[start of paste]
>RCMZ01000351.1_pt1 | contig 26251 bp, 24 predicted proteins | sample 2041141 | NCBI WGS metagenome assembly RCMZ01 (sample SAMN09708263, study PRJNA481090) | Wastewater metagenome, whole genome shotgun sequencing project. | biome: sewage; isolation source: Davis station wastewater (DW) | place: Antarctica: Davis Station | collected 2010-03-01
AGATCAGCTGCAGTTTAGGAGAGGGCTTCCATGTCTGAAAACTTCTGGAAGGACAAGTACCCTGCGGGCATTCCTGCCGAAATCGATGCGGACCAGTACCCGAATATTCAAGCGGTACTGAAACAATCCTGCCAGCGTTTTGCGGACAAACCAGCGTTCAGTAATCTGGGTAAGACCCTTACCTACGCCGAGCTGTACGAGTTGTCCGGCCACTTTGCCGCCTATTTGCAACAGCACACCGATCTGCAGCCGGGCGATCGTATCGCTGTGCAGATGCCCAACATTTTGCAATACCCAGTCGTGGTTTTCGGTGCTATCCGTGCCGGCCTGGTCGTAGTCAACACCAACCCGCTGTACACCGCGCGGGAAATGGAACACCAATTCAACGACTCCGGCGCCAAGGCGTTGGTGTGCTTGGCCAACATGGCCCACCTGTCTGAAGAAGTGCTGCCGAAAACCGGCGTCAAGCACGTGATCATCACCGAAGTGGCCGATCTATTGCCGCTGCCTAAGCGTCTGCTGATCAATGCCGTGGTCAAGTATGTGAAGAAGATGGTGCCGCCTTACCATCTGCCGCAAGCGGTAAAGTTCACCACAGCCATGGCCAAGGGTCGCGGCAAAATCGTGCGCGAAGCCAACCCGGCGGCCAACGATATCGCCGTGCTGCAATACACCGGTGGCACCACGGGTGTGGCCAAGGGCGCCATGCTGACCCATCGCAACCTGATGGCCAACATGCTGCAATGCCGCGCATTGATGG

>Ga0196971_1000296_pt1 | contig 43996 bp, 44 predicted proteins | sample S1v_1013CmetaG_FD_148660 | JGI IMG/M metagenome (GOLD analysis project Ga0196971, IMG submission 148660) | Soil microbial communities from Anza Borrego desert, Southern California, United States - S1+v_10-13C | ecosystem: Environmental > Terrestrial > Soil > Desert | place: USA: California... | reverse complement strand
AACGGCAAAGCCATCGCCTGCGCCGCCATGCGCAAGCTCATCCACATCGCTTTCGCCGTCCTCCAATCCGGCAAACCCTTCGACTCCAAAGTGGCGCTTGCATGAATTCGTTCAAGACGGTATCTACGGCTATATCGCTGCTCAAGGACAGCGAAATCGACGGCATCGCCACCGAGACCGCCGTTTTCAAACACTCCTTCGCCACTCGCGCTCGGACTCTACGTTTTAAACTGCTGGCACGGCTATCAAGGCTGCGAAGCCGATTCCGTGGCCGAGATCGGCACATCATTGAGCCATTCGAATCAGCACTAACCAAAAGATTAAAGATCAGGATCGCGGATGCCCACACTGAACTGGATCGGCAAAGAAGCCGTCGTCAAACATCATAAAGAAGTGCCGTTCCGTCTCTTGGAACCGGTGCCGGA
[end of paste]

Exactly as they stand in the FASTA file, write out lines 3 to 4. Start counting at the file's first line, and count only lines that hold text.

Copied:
>Ga0196971_1000296_pt1 | contig 43996 bp, 44 predicted proteins | sample S1v_1013CmetaG_FD_148660 | JGI IMG/M metagenome (GOLD analysis project Ga0196971, IMG submission 148660) | Soil microbial communities from Anza Borrego desert, Southern California, United States - S1+v_10-13C | ecosystem: Environmental > Terrestrial > Soil > Desert | place: USA: California... | reverse complement strand
AACGGCAAAGCCATCGCCTGCGCCGCCATGCGCAAGCTCATCCACATCGCTTTCGCCGTCCTCCAATCCGGCAAACCCTTCGACTCCAAAGTGGCGCTTGCATGAATTCGTTCAAGACGGTATCTACGGCTATATCGCTGCTCAAGGACAGCGAAATCGACGGCATCGCCACCGAGACCGCCGTTTTCAAACACTCCTTCGCCACTCGCGCTCGGACTCTACGTTTTAAACTGCTGGCACGGCTATCAAGGCTGCGAAGCCGATTCCGTGGCCGAGATCGGCACATCATTGAGCCATTCGAATCAGCACTAACCAAAAGATTAAAGATCAGGATCGCGGATGCCCACACTGAACTGGATCGGCAAAGAAGCCGTCGTCAAACATCATAAAGAAGTGCCGTTCCGTCTCTTGGAACCGGTGCCGGA